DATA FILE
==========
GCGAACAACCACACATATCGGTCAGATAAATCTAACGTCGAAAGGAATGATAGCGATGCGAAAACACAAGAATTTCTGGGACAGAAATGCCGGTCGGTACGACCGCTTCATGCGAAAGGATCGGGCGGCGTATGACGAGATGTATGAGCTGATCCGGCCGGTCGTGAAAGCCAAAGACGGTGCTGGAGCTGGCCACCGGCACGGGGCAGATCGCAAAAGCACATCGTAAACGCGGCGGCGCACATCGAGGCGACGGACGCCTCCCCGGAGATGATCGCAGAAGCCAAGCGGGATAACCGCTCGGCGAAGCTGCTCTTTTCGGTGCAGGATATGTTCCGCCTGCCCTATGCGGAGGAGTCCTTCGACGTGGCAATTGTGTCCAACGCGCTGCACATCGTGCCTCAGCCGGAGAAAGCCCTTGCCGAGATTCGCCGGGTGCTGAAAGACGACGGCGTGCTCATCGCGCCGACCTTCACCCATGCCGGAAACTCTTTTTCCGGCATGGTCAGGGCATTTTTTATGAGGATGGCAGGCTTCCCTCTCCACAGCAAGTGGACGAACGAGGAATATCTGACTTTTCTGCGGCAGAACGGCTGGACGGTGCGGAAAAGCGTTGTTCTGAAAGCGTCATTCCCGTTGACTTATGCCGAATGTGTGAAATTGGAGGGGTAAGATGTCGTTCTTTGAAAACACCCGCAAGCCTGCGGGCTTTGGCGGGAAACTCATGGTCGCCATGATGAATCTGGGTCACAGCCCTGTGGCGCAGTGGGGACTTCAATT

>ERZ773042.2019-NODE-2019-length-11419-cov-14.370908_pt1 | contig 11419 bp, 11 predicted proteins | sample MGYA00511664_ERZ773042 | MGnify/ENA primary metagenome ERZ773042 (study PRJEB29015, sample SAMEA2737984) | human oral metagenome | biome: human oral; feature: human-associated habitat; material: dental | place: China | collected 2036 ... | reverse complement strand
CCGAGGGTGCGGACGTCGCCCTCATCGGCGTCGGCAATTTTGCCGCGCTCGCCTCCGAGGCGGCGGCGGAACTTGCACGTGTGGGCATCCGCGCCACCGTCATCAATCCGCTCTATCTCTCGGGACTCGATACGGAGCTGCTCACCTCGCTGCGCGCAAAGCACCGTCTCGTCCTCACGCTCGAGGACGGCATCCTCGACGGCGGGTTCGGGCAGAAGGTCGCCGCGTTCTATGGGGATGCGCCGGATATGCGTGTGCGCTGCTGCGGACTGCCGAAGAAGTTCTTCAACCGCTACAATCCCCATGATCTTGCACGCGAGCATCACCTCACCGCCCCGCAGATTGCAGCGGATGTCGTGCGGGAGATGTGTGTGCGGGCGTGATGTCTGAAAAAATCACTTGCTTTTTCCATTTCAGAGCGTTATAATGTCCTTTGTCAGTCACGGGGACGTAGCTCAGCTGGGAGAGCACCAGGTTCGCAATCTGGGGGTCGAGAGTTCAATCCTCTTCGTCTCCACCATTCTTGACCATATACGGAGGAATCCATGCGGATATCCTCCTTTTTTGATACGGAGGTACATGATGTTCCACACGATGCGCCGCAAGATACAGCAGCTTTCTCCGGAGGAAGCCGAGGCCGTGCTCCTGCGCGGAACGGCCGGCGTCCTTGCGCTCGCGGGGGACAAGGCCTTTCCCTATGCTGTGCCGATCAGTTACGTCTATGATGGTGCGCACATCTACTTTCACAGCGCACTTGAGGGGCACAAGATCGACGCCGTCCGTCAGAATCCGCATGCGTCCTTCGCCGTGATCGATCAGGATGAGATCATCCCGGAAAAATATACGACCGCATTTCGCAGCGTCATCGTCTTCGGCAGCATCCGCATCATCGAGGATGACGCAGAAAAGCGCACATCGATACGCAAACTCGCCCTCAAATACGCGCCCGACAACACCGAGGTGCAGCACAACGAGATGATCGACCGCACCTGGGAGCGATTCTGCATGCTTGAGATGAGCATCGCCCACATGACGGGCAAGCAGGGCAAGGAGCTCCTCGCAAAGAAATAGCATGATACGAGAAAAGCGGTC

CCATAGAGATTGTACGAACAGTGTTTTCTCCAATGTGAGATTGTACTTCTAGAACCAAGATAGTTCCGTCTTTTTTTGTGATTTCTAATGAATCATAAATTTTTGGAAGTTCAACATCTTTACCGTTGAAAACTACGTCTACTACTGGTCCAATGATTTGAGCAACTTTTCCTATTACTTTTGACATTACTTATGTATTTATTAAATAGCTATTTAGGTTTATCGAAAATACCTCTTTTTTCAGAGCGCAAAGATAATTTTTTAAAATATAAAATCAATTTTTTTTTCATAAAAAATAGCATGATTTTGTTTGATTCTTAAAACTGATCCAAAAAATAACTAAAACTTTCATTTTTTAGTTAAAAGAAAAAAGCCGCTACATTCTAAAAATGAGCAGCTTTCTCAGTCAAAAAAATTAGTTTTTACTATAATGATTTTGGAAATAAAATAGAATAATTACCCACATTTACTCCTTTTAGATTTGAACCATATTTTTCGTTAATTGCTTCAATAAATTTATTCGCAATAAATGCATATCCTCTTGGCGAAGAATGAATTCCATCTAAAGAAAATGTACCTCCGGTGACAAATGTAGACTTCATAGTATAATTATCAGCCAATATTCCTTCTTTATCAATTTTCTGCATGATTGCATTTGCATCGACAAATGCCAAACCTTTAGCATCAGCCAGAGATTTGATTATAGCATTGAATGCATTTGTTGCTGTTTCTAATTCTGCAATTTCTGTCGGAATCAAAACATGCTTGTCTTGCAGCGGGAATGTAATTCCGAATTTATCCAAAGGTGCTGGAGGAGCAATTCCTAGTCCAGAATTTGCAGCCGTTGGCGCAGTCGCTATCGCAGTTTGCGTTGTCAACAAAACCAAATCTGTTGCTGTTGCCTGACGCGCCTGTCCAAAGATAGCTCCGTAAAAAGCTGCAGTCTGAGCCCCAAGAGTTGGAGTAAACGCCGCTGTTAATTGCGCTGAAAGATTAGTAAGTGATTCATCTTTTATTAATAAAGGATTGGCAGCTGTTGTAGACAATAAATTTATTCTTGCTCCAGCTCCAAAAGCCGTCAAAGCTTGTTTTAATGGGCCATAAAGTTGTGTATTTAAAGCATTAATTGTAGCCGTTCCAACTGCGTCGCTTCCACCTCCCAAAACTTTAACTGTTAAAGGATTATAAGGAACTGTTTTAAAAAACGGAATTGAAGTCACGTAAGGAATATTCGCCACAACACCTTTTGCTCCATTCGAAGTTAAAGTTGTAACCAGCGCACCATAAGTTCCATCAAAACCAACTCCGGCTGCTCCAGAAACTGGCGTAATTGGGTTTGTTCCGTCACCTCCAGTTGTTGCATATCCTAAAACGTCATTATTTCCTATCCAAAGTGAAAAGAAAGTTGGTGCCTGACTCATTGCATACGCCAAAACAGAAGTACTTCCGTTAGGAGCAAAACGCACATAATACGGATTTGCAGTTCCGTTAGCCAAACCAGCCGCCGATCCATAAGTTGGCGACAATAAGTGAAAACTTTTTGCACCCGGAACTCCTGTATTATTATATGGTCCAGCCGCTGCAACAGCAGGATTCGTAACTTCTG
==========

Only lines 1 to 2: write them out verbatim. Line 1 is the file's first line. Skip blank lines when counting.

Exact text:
GCGAACAACCACACATATCGGTCAGATAAATCTAACGTCGAAAGGAATGATAGCGATGCGAAAACACAAGAATTTCTGGGACAGAAATGCCGGTCGGTACGACCGCTTCATGCGAAAGGATCGGGCGGCGTATGACGAGATGTATGAGCTGATCCGGCCGGTCGTGAAAGCCAAAGACGGTGCTGGAGCTGGCCACCGGCACGGGGCAGATCGCAAAAGCACATCGTAAACGCGGCGGCGCACATCGAGGCGACGGACGCCTCCCCGGAGATGATCGCAGAAGCCAAGCGGGATAACCGCTCGGCGAAGCTGCTCTTTTCGGTGCAGGATATGTTCCGCCTGCCCTATGCGGAGGAGTCCTTCGACGTGGCAATTGTGTCCAACGCGCTGCACATCGTGCCTCAGCCGGAGAAAGCCCTTGCCGAGATTCGCCGGGTGCTGAAAGACGACGGCGTGCTCATCGCGCCGACCTTCACCCATGCCGGAAACTCTTTTTCCGGCATGGTCAGGGCATTTTTTATGAGGATGGCAGGCTTCCCTCTCCACAGCAAGTGGACGAACGAGGAATATCTGACTTTTCTGCGGCAGAACGGCTGGACGGTGCGGAAAAGCGTTGTTCTGAAAGCGTCATTCCCGTTGACTTATGCCGAATGTGTGAAATTGGAGGGGTAAGATGTCGTTCTTTGAAAACACCCGCAAGCCTGCGGGCTTTGGCGGGAAACTCATGGTCGCCATGATGAATCTGGGTCACAGCCCTGTGGCGCAGTGGGGACTTCAATT

>ERZ773042.2019-NODE-2019-length-11419-cov-14.370908_pt1 | contig 11419 bp, 11 predicted proteins | sample MGYA00511664_ERZ773042 | MGnify/ENA primary metagenome ERZ773042 (study PRJEB29015, sample SAMEA2737984) | human oral metagenome | biome: human oral; feature: human-associated habitat; material: dental | place: China | collected 2036 ... | reverse complement strand